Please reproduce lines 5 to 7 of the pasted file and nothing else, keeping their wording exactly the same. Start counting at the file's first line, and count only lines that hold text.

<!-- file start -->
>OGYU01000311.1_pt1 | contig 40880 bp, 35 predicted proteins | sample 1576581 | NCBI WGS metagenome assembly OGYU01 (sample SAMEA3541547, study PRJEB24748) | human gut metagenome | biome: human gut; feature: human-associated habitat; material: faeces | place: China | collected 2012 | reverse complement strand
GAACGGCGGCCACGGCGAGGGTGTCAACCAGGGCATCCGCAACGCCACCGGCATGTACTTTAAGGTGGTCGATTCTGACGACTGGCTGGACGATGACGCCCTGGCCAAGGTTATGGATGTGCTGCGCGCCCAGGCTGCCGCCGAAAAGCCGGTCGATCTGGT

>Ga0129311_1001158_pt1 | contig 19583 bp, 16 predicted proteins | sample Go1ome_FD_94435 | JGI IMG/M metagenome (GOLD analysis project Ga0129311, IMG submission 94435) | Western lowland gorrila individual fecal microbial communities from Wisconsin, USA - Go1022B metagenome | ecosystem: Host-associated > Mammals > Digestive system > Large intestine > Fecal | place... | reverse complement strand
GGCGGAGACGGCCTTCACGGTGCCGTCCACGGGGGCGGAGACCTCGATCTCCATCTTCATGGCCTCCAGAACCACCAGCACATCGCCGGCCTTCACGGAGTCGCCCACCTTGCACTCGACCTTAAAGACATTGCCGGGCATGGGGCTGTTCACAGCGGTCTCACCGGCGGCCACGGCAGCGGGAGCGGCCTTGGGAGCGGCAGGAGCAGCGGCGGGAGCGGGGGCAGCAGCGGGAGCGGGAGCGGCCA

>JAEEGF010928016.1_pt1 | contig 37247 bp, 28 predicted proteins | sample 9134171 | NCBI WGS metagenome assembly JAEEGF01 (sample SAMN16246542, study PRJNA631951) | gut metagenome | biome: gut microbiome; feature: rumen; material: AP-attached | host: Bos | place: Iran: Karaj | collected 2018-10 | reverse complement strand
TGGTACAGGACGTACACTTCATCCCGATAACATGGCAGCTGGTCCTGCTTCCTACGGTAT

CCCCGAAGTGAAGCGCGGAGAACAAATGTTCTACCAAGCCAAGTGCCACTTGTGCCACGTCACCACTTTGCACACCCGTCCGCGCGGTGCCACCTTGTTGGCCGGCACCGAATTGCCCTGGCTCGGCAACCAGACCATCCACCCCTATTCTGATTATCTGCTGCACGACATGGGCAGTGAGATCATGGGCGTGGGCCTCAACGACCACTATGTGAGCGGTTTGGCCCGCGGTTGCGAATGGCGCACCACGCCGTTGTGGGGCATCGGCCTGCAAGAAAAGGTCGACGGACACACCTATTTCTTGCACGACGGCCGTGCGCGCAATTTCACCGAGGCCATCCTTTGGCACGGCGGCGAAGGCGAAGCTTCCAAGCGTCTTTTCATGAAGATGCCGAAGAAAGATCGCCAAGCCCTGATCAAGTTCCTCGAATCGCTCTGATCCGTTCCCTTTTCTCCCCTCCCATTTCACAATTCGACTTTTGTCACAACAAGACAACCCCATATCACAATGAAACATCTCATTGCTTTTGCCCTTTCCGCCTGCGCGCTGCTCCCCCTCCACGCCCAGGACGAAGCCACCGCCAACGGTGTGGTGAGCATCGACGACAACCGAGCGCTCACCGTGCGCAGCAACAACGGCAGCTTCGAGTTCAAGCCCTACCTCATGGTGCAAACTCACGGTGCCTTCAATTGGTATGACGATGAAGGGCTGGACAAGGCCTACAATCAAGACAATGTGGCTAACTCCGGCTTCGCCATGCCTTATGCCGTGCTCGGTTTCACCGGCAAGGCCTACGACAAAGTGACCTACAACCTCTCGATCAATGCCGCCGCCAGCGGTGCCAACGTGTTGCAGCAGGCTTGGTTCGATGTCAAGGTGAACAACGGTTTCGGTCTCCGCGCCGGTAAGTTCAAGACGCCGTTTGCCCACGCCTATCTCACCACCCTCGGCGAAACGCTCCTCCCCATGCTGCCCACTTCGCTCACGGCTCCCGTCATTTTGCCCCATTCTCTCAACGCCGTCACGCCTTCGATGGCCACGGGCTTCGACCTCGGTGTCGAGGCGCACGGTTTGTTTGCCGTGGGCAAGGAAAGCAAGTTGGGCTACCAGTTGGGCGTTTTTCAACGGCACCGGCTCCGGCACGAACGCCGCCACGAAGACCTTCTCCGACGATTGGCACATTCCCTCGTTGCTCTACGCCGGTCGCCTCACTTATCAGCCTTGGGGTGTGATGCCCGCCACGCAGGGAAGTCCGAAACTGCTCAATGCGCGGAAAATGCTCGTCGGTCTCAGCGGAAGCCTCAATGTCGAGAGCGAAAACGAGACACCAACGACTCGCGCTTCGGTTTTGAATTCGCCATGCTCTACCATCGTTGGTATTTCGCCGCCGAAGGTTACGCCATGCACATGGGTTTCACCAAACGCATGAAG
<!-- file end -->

>JAEEGF010928016.1_pt1 | contig 37247 bp, 28 predicted proteins | sample 9134171 | NCBI WGS metagenome assembly JAEEGF01 (sample SAMN16246542, study PRJNA631951) | gut metagenome | biome: gut microbiome; feature: rumen; material: AP-attached | host: Bos | place: Iran: Karaj | collected 2018-10 | reverse complement strand
TGGTACAGGACGTACACTTCATCCCGATAACATGGCAGCTGGTCCTGCTTCCTACGGTAT

CCCCGAAGTGAAGCGCGGAGAACAAATGTTCTACCAAGCCAAGTGCCACTTGTGCCACGTCACCACTTTGCACACCCGTCCGCGCGGTGCCACCTTGTTGGCCGGCACCGAATTGCCCTGGCTCGGCAACCAGACCATCCACCCCTATTCTGATTATCTGCTGCACGACATGGGCAGTGAGATCATGGGCGTGGGCCTCAACGACCACTATGTGAGCGGTTTGGCCCGCGGTTGCGAATGGCGCACCACGCCGTTGTGGGGCATCGGCCTGCAAGAAAAGGTCGACGGACACACCTATTTCTTGCACGACGGCCGTGCGCGCAATTTCACCGAGGCCATCCTTTGGCACGGCGGCGAAGGCGAAGCTTCCAAGCGTCTTTTCATGAAGATGCCGAAGAAAGATCGCCAAGCCCTGATCAAGTTCCTCGAATCGCTCTGATCCGTTCCCTTTTCTCCCCTCCCATTTCACAATTCGACTTTTGTCACAACAAGACAACCCCATATCACAATGAAACATCTCATTGCTTTTGCCCTTTCCGCCTGCGCGCTGCTCCCCCTCCACGCCCAGGACGAAGCCACCGCCAACGGTGTGGTGAGCATCGACGACAACCGAGCGCTCACCGTGCGCAGCAACAACGGCAGCTTCGAGTTCAAGCCCTACCTCATGGTGCAAACTCACGGTGCCTTCAATTGGTATGACGATGAAGGGCTGGACAAGGCCTACAATCAAGACAATGTGGCTAACTCCGGCTTCGCCATGCCTTATGCCGTGCTCGGTTTCACCGGCAAGGCCTACGACAAAGTGACCTACAACCTCTCGATCAATGCCGCCGCCAGCGGTGCCAACGTGTTGCAGCAGGCTTGGTTCGATGTCAAGGTGAACAACGGTTTCGGTCTCCGCGCCGGTAAGTTCAAGACGCCGTTTGCCCACGCCTATCTCACCACCCTCGGCGAAACGCTCCTCCCCATGCTGCCCACTTCGCTCACGGCTCCCGTCATTTTGCCCCATTCTCTCAACGCCGTCACGCCTTCGATGGCCACGGGCTTCGACCTCGGTGTCGAGGCGCACGGTTTGTTTGCCGTGGGCAAGGAAAGCAAGTTGGGCTACCAGTTGGGCGTTTTTCAACGGCACCGGCTCCGGCACGAACGCCGCCACGAAGACCTTCTCCGACGATTGGCACATTCCCTCGTTGCTCTACGCCGGTCGCCTCACTTATCAGCCTTGGGGTGTGATGCCCGCCACGCAGGGAAGTCCGAAACTGCTCAATGCGCGGAAAATGCTCGTCGGTCTCAGCGGAAGCCTCAATGTCGAGAGCGAAAACGAGACACCAACGACTCGCGCTTCGGTTTTGAATTCGCCATGCTCTACCATCGTTGGTATTTCGCCGCCGAAGGTTACGCCATGCACATGGGTTTCACCAAACGCATGAAG